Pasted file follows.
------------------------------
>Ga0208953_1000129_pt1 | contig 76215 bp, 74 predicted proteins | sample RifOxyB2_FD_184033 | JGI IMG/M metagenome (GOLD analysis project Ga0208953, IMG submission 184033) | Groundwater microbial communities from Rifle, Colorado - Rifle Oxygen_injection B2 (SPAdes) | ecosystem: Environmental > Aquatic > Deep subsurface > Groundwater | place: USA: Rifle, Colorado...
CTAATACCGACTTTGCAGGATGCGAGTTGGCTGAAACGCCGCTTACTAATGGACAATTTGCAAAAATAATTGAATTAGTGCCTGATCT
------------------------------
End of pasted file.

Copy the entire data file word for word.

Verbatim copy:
>Ga0208953_1000129_pt1 | contig 76215 bp, 74 predicted proteins | sample RifOxyB2_FD_184033 | JGI IMG/M metagenome (GOLD analysis project Ga0208953, IMG submission 184033) | Groundwater microbial communities from Rifle, Colorado - Rifle Oxygen_injection B2 (SPAdes) | ecosystem: Environmental > Aquatic > Deep subsurface > Groundwater | place: USA: Rifle, Colorado...
CTAATACCGACTTTGCAGGATGCGAGTTGGCTGAAACGCCGCTTACTAATGGACAATTTGCAAAAATAATTGAATTAGTGCCTGATCT